Estrous cycle


A test item influence on the estrous cycle was not detected at any dose level (20, 60 or 120 mg/kg bw/day).


Delivery data of dams


The examined parameters of pregnancy and delivery were not adversely influenced by Potassium Cyanate at 20, 60 or 120 mg/kg bw/day.


Reproductive performance


The reproduction performance of male and female animals (mating   and fertility) was not selectively affected by the treatment with 20, 60 or 120 mg/kg bw/day with respect to their control.


Urinalysis


The examined urine parameters were not adversely affected in male and female animals at 20, 60 or 120 mg/kg bw/day.


Clinical pathology


There were no test item related adverse changes in the examined urine, hematological, blood coagulation or clinical chemistry parameters in parental male or female animals at 20, 60 or 120 mg/kg bw/day.


Thyroid hormones


The serum thyroid hormone (FT3, FT4 and TSH) levels were not affected by the test item in parental male and female animals (20, 60 and 120 mg/kg bw/day) and in offspring sampled on post-natal day 22.


Necropsy


Necropsy observations did not reveal alterations related to the test item treatment in the organs or tissues of male or female animals at 20, 60 or 120 mg/kg bw/day.


Organ weight


There were no adverse test item related alterations in the weights of the examined organs in male or female animals at 20, 60 or 120 mg/kg bw/day.


Sperm examinations


Sperm morphology, motility and sperm count were not adversely affected by the test item at 20, 60 or 120 mg/kg bw/day.


Histopathology


The investigated organs of reproductive system (testes, epididymides, prostate, seminal vesicles, coagulating glands, ovaries, oviduct, uterus cervix, vagina) were histologically normal and characteristic of the sexually mature organism in all parental (P) animals at 120 mg/kg bw/day.


Potassium Cyanate did not cause any toxic or other test item related lesions detectable by histological examinations of the investigated organs of experimental male and female animals.


Offspring


The offspring’s development was not adversely affected at 20, 60 or 120 mg/kg bw/day from birth to post-natal day 21. No effect on the mortality, clinical signs, body weight, development (surface righting reflex, pinna detachment or eye opening), anogenital distance, nipple retention (male only), necropsy findings or organ weight were detected.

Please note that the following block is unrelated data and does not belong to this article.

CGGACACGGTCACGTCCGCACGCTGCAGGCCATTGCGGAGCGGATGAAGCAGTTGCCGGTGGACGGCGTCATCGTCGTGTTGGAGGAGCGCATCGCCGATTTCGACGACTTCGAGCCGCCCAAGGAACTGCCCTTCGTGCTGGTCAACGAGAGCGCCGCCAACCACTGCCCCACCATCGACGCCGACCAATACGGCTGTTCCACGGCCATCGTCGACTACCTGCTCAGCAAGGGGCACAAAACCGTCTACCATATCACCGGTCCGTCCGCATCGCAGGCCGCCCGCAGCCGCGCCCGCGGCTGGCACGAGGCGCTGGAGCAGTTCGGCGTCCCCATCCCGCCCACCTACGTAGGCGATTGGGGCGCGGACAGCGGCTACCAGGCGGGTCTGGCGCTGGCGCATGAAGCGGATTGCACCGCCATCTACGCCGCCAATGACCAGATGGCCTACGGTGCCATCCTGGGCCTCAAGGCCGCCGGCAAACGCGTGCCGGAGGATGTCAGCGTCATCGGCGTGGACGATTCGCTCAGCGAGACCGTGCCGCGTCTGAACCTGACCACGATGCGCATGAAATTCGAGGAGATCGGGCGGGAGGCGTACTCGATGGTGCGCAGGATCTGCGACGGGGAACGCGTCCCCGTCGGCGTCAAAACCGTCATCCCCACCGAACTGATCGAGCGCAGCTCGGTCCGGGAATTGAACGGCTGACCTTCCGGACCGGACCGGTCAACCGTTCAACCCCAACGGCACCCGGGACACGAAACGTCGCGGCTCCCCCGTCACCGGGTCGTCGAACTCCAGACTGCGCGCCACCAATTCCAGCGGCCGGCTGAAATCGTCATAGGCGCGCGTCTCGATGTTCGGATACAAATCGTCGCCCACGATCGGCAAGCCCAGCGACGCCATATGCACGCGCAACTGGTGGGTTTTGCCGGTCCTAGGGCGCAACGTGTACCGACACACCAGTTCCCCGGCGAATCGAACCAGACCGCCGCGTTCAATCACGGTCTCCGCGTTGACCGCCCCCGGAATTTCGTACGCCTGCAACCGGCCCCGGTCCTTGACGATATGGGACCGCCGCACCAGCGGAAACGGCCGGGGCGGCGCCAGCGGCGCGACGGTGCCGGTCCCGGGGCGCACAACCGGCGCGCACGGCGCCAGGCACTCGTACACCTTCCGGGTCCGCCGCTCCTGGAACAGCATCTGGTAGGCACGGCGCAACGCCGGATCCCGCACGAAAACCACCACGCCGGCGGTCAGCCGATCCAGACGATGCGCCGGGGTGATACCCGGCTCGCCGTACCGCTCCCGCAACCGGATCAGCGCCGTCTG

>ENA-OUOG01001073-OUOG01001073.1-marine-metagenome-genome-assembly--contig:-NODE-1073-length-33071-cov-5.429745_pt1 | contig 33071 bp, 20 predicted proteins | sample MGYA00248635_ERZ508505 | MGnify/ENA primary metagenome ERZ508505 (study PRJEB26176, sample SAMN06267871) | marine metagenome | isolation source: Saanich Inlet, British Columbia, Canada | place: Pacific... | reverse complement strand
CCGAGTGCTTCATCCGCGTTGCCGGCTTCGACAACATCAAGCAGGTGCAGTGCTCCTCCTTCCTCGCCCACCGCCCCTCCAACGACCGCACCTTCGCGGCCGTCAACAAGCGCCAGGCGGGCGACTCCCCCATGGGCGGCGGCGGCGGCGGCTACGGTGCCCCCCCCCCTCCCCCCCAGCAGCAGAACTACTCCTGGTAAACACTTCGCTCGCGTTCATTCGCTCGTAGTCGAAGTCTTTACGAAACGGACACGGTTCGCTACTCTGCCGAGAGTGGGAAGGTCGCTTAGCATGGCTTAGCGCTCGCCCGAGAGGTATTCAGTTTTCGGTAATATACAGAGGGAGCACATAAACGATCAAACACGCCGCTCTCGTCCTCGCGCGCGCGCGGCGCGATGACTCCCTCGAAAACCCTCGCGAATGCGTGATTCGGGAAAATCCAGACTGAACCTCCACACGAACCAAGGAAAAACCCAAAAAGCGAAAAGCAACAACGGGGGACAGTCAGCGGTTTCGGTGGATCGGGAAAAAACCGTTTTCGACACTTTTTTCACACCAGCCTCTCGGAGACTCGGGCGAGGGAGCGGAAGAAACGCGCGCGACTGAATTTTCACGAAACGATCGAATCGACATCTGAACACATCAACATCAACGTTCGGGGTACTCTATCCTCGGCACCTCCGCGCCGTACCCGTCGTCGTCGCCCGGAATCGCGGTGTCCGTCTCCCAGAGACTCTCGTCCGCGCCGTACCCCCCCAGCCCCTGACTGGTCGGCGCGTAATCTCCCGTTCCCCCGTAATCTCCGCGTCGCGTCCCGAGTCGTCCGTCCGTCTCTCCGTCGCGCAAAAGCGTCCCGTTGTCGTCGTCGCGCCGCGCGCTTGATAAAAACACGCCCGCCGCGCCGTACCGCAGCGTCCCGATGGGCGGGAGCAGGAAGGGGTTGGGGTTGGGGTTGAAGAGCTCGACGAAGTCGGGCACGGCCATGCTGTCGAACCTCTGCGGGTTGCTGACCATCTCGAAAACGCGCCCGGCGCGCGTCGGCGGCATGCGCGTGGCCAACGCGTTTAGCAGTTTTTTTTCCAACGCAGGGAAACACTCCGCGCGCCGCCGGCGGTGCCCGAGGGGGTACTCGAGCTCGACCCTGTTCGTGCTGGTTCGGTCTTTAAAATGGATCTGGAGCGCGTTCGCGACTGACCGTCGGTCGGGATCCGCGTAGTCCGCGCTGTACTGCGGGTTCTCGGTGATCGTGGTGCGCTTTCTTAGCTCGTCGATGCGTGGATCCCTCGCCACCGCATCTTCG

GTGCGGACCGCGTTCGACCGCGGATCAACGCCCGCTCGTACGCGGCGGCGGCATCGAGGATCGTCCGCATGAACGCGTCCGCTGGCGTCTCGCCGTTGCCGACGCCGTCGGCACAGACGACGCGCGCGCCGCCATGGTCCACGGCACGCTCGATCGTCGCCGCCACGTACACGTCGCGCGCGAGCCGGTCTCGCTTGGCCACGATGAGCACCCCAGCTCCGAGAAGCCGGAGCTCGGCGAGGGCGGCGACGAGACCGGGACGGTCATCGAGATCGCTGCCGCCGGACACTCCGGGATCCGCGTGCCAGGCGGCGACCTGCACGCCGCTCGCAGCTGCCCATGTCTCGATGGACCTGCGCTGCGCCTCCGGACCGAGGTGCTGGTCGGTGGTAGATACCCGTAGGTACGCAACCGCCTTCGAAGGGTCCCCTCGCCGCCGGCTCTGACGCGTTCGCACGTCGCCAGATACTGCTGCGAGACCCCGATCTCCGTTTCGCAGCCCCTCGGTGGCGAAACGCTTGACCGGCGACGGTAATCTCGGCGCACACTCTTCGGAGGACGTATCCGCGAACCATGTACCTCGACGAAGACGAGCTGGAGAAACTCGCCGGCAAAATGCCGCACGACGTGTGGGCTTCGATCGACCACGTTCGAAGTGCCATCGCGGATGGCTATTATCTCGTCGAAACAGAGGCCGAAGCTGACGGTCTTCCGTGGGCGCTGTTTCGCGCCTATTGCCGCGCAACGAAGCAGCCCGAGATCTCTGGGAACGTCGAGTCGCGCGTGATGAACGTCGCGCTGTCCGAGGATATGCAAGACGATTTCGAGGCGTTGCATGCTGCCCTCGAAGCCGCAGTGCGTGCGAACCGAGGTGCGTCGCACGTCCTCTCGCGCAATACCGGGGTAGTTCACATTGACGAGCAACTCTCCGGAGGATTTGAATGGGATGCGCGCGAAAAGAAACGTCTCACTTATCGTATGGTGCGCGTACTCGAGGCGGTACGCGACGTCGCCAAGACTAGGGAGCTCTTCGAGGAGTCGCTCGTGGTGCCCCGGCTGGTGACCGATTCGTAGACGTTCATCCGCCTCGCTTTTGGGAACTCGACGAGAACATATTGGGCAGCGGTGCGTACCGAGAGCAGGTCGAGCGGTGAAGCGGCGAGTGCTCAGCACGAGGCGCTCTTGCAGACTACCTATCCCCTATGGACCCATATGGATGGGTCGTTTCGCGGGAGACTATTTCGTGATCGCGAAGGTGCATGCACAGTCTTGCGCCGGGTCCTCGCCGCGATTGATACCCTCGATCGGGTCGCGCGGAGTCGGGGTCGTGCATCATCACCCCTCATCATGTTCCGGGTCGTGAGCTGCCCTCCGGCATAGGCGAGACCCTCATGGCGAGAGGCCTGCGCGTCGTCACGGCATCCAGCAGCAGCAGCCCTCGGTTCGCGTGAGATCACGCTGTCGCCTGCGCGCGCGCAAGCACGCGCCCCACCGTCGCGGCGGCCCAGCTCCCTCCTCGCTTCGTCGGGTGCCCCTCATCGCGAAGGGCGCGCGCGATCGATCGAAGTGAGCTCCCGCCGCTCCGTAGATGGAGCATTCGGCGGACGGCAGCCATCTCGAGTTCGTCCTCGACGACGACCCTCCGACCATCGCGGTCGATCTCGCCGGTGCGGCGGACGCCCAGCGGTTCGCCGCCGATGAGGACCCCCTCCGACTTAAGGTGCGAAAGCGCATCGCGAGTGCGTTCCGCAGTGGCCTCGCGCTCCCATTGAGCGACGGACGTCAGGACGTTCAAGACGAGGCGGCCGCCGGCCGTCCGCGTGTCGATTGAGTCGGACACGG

F1 generation (Cohort 1A and Cohort 1B)


Mortality


There was no mortality in F1 Cohort 1A or Cohort1B animals in the control, 20, 60 or 120 mg/kg bw/day groups (male or female) during the course of study.


Clinical observation


The behavior and physical condition of F1 Cohort 1A and Cohort 1B animals was normal (characteristic of the species and strain) at each dose level (0, 20, 60 or 120 mg/kg bw/day) based on the weekly detailed clinical observations during the entire treatment period.


Body weight and body weight gain


The body weight development was depressed in F1 Cohort 1A and Cohort 1B animals at 60 mg/kg bw/day or 120 mg/kg bw/day.


The reduction in body weight compared to control was 6 % or less in the Cohort 1A male and Cohort 1B female animals at 60 mg/kg bw/day and was therefore considered to have little or no toxicological relevance.


Food consumption


A reduced mean daily food consumption of F1 Cohort A male and female animals at 120 mg/kg bw/day and in F1 Cohort B male and female animals at 60 and 120 mg/kg was in accordance with the body weight changes during the entire observation period (7 % or less reduction).


Sexual maturity


The examined parameters of sexual maturity (balano-preputial separation in males and vaginal patency in females) were similar in the control and 20, 60 and 120 mg/kg bw/day in F1 Cohort 1A and Cohort 1B male and female animals


Estrous cycle


The estrous cycle was not adversely affected in the F1 Cohort 1A or Cohort 1B female animals at 20, 60 or 120 mg/kg bw/day groups.